Skip to main content
Search

Individual Retirement Accounts (IRA)

Individual retirement accounts offer tax-deferred opportunities, which can help your savings grow faster. Choose from a variety of IRA products to fit your personal situation. To determine the best IRA option for you, continue reading – then call us at (800) 348-7468 or contact an Everence representative for more information.

What’s the difference between Traditional IRA and Roth IRA?

Traditional IRA

  • Pre-tax contributions
  • Savings grow tax-deferred
  • Withdrawals are taxed

Roth IRA

  • Contributions are taxed
  • Savings grow tax-free
  • Withdrawals are tax-free (after age 59½)

In general, choose a traditional IRA if you want an immediate tax deduction and a Roth IRA if you don’t need a tax break right away.

Choosing an IRA custodian

It’s important to consider how you want to grow your IRA savings. Different investments are available from different IRA custodians. For example:

  • Credit union and bank IRAs – save in certificates or savings accounts
  • Insurance company IRAs – purchase annuities
  • Mutual fund company, trust company or brokerage IRAs – invest in mutual funds, stocks and bonds

Rollovers

If you change jobs, you may be able to roll over your retirement plans into an IRA. You can even roll over one IRA into another. This way, your retirement savings are all in one place, and (in some instances) you may have broader investment choices. Talk with your retirement plan administrator or financial representative to learn more.

Comparing your IRA options


Traditional IRA

Roth IRA

Tax Advantages1 Contributions may be tax-deductible, and earnings grow tax-deferred until withdrawal. Earnings grow tax-free, and may be withdrawn tax-free if your account has been open for five years and:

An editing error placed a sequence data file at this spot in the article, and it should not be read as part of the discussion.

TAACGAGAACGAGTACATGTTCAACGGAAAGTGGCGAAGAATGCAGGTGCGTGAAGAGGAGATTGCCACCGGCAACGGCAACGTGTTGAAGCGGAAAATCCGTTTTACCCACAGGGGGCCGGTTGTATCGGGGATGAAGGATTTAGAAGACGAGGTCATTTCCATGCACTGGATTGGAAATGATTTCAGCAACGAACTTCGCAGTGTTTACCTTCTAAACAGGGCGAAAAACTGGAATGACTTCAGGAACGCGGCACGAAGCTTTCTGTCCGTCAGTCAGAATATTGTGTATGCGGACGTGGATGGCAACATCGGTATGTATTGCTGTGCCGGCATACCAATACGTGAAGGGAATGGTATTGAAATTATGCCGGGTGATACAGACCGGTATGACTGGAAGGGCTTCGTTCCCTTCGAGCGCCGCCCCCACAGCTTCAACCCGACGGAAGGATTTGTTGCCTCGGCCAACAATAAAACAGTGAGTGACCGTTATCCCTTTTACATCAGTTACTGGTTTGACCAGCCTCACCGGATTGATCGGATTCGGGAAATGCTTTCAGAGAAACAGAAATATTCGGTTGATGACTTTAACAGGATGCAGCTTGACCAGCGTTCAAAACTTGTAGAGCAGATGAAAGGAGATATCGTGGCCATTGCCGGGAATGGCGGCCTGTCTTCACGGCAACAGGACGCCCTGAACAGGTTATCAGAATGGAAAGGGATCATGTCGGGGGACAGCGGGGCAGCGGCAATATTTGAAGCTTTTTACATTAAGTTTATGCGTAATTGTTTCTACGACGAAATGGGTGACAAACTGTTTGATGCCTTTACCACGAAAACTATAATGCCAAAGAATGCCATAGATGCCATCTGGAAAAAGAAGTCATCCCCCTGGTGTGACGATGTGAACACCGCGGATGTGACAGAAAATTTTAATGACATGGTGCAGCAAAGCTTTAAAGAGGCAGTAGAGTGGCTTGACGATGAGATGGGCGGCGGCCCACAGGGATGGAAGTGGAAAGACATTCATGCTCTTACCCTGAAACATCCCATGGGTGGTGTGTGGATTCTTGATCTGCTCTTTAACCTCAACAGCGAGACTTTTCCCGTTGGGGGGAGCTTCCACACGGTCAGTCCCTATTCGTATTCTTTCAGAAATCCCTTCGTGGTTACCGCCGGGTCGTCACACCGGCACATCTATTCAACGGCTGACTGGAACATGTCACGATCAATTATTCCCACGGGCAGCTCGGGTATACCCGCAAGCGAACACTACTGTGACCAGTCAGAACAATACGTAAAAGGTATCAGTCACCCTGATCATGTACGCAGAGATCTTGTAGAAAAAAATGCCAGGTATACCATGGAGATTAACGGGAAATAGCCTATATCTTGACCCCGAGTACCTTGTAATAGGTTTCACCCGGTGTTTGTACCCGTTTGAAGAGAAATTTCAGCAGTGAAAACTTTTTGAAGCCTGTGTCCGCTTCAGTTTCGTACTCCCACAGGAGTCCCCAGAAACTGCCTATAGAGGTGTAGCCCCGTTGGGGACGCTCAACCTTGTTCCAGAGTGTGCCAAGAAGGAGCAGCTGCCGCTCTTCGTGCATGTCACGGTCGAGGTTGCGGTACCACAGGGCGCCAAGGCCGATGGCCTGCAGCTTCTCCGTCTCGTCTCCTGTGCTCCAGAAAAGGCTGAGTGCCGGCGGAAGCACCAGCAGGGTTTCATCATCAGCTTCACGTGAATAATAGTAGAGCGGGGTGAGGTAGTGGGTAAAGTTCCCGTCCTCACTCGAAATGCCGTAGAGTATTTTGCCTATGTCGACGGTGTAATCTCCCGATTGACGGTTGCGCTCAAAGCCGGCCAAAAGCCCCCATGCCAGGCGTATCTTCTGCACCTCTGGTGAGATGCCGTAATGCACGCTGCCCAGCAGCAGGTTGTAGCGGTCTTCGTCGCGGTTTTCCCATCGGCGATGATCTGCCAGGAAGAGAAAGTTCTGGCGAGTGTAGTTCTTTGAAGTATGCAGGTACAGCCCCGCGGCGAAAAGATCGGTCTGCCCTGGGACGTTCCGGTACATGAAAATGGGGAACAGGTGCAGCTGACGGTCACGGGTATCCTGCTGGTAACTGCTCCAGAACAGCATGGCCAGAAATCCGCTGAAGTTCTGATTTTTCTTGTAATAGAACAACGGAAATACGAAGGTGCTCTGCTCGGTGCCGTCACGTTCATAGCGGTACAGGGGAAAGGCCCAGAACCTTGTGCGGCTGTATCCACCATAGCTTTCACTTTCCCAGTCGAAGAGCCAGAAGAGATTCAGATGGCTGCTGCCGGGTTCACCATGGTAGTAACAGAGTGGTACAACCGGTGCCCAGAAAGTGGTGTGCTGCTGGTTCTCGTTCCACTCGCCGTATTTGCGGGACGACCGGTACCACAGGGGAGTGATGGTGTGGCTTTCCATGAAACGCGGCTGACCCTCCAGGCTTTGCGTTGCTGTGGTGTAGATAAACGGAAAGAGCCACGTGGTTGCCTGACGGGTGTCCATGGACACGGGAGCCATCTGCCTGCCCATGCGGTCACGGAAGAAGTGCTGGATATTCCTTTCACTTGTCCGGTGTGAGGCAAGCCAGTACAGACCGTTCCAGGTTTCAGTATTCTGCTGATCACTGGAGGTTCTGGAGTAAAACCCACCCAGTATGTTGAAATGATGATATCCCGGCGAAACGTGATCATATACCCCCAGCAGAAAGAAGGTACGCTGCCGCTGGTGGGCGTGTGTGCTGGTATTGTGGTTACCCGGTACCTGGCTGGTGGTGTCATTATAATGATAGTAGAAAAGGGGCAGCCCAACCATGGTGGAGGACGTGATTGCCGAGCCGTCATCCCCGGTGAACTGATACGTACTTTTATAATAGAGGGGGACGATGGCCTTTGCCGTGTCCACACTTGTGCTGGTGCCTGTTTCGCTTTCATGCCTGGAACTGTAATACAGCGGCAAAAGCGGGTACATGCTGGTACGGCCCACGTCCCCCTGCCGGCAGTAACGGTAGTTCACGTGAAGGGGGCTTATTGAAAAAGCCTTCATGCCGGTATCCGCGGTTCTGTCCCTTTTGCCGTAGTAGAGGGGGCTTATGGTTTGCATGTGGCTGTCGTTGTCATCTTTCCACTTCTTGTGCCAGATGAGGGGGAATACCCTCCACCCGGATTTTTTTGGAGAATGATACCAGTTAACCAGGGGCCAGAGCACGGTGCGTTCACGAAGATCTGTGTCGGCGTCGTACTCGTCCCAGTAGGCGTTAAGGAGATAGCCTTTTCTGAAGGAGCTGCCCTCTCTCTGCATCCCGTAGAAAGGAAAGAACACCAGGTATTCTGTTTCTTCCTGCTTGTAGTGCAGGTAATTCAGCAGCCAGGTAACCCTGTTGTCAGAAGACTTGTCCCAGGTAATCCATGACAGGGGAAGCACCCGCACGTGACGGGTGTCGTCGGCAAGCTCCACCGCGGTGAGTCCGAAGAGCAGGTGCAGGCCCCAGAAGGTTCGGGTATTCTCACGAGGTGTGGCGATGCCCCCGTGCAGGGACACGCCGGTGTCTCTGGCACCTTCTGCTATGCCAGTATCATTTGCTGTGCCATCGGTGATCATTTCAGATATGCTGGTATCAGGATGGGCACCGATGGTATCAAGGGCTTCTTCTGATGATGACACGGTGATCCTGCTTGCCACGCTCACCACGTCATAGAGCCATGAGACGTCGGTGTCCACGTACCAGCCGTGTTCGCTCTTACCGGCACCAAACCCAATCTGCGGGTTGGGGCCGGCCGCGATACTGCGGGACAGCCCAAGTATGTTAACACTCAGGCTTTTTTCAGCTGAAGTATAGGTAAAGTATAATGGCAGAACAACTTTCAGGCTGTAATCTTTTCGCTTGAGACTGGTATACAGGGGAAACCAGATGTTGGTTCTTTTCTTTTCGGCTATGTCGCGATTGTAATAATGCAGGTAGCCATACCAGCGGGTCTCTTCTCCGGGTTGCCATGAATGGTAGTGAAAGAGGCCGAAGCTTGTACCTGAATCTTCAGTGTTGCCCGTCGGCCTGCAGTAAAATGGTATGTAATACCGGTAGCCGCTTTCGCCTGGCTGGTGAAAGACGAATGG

• You are age 59½ or older, or
  • The distribution is due to your death, disability, or a first-time home purchase.4
Eligibility You can contribute if you have earned compensation and are under the age of 70½. You can contribute if you have earned compensation and your modified adjusted gross income falls within the limits set by the IRS.
Annual contribution
limits2

If you are under age 50, you may contribute up to $5,500.
If you are age 50 or older, you may contribute up to $6,500.
Contributions may not exceed earned income.

Withdrawals3

Earnings and contributions are taxed as income when withdrawn.

Required Minimum Distribution must begin after age 70½.

Contributions may be withdrawn tax- and penalty-free at any time. After the account has been open five years, earnings may be withdrawn tax- and penalty-free if:
  • You are age 59½ or older, or
  • The distribution is due to your death, disability, or a first-time home purchase.4 No Required Minimum Distribution after age 70½.
1Not intended as tax advice. Please consult with a tax professional.
2
You may contribute to both a traditional and a Roth IRA (subject to eligibility), as long as contribution limits are not exceeded. Contributions may not exceed earned income.
3
Withdrawal penalties may apply if funds are withdrawn before age 59½.
4
A $10,000 lifetime maximum applies.
This information is not intended as tax advice. Consult a tax professional for tax advice and to determine the option best for you.